She had a 13-hour window to vote in the Arizona presidential primary, but Mona Reese decided she couldn't wait. She didn't even brush her teeth or change out of her pajamas before leaving home.
She found herself in line before dawn at the fellowship hall of a Methodist church in Phoenix, excitedly waiting to cast a ballot for Sen. Barack Obama. Later she clutched her "I Voted Today" sticker as if it were a winning lottery ticket.
"I literally just woke up," she said, apologizing for tousled hair and a makeup-free face. "I'm so sorry. It's that important. To wake up at 5:45 in the morning to get down here and vote."
The enthusiasm was not uncommon on a day like no other in American politics, a scramble of primaries and caucuses that went coast-to-coast - and beyond, to the South Pacific island of American Samoa.
This Tuesday was more than Super. It was a day in which more people than ever before had a say in who would be left standing to wage the long campaign for the presidency.
And it produced democracy in some of its most dramatic forms.
In Alaska, battered by some of the most brutal cold of the winter, voters trudged through a foot of new snow in some places to get to caucuses at convention centers, middle schools, a radio station - and at least one Chinese restaurant.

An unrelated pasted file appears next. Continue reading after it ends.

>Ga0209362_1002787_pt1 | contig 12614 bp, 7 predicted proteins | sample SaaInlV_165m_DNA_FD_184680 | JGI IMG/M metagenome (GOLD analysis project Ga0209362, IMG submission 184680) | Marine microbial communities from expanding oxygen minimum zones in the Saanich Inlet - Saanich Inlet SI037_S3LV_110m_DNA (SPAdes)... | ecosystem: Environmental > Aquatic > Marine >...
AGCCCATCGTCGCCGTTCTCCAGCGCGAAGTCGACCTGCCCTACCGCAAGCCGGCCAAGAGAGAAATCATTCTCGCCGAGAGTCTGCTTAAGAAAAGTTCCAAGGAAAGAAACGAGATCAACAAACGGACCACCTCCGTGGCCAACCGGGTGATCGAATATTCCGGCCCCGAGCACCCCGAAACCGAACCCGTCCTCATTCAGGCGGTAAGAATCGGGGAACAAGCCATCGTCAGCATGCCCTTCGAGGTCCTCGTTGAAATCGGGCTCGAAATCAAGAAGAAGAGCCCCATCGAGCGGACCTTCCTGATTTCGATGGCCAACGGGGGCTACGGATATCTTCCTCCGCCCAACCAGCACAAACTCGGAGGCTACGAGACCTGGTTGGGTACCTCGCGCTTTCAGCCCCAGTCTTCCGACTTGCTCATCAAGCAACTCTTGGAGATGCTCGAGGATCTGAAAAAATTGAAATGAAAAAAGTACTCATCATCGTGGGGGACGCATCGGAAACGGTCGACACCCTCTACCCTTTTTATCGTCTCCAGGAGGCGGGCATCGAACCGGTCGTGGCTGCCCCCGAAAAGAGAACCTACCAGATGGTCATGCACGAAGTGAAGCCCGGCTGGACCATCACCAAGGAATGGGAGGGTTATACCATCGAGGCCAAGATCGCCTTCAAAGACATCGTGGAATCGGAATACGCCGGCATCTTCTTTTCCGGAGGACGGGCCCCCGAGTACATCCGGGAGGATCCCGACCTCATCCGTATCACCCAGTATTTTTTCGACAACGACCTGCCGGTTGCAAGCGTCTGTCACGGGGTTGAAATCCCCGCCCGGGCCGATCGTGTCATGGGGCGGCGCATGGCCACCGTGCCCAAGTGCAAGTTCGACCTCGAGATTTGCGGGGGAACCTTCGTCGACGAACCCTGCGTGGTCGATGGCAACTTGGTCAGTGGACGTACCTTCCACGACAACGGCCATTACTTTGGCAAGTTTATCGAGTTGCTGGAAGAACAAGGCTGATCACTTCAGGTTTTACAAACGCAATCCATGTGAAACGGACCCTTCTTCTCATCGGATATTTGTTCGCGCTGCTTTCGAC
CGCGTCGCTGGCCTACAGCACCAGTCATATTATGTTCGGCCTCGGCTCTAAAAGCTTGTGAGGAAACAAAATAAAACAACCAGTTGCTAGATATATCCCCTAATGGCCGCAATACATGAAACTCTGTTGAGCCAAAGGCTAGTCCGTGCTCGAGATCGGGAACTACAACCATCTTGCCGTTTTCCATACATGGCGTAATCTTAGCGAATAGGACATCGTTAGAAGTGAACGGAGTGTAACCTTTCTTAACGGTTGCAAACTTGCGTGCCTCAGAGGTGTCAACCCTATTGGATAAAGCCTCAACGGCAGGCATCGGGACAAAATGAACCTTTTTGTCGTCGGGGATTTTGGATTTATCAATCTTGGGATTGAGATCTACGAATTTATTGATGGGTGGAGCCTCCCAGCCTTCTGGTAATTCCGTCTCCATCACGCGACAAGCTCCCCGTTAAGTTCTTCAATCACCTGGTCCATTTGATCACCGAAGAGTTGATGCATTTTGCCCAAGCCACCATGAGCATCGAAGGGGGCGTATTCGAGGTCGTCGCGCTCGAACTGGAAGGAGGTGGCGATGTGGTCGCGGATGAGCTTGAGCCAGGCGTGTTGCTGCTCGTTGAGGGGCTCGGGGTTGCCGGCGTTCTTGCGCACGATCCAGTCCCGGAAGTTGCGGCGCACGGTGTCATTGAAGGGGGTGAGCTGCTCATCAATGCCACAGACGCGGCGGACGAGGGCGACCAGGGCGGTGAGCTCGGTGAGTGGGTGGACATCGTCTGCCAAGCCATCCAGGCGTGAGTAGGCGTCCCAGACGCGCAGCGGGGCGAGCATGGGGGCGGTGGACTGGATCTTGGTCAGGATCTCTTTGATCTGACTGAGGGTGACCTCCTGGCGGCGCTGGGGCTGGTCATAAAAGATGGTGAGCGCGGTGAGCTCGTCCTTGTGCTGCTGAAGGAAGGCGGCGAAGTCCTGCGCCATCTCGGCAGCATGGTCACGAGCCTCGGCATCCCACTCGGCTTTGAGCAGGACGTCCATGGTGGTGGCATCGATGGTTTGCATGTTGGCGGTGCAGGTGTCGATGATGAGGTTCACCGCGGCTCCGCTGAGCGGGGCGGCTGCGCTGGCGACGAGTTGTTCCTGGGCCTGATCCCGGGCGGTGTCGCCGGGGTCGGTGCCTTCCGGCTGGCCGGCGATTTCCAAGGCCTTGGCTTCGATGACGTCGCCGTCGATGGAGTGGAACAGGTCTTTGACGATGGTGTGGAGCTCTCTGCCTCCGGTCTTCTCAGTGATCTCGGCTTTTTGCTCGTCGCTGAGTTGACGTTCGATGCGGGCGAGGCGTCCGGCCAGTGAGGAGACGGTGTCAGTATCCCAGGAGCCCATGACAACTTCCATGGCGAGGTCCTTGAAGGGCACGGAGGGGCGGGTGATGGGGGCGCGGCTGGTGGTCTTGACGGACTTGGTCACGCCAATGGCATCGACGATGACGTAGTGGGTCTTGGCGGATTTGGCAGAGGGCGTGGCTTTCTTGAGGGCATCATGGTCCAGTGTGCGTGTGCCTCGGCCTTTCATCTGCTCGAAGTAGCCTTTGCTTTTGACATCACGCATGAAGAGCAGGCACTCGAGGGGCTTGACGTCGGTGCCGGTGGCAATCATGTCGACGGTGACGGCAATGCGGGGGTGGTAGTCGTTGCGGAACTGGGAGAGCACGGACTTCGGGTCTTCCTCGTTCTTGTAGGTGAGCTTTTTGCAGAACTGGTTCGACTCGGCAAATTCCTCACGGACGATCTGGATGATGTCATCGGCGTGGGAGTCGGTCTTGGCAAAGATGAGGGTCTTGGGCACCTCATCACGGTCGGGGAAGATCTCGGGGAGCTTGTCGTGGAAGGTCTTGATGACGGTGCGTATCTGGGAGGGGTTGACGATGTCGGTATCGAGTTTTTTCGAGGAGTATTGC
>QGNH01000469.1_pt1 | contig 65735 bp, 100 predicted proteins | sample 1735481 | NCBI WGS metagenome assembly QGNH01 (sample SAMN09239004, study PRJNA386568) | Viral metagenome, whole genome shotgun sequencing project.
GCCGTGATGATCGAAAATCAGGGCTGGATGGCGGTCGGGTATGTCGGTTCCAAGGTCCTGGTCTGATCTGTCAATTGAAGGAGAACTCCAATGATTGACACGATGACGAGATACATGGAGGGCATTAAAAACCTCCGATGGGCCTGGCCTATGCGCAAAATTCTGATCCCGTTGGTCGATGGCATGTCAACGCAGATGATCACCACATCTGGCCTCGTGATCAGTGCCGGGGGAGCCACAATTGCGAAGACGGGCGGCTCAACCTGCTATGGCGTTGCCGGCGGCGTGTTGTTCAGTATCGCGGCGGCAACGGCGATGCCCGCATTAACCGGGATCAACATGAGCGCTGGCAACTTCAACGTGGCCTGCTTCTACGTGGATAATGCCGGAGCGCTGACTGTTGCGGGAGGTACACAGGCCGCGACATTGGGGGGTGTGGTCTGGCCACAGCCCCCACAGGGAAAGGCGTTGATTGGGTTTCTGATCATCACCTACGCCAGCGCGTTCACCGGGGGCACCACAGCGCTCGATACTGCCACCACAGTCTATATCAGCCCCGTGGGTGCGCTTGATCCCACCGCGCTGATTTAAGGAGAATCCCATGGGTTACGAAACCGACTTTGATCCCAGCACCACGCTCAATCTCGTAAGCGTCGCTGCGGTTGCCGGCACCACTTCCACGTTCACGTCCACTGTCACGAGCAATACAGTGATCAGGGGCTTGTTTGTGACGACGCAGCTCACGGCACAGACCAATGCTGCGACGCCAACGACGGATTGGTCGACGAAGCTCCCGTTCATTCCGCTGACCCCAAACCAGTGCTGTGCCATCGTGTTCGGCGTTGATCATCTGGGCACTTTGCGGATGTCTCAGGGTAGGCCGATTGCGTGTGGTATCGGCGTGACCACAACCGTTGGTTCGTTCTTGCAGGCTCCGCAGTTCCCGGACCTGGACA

In lower Manhattan, voters in the New York primary elbowed their way past euphoric New York Giants fans, through tons of fluttering confetti, to get to polling places close to the Super Bowl victory parade.
In Virginia, voters were so eager they turned up at polling places across the state and deluged the Board of Elections with phone calls - and the Virginia primary isn't for another week.
In Florida, election officials across the state fielded hundreds of phone calls from confused voters asking where they could vote Tuesday, apparently unaware that Florida's presidential primary was last week.
It was the apex - so far - of an election season in which unusually wide-open party races, markedly increased voter interest, and the most diverse set of finalists ever have all converged.
Or in the words of Jessica Pomey, a 29-year-old Obama voter from Oakland, Calif.: "Politics used to be something you didn't talk about. Now it's everywhere, in hair salons, everywhere. It's part of the conversation."
The geographic scale was unprecedented for a primary season - and, in a way, bigger than most general elections, which are fought mostly in a few battleground states.
In what amounted to a national primary - or maybe a national semifinal - 24 states held primaries or caucuses, the Republicans with 1,023 delegates at stake in 21 contests and the Democrats with 1,681 at stake in 22, plus American Samoa.
And the candidates themselves made for a remarkable tableau: The last standing included a woman, a black man, a Mormon, a one-time prisoner of war and a Baptist minister.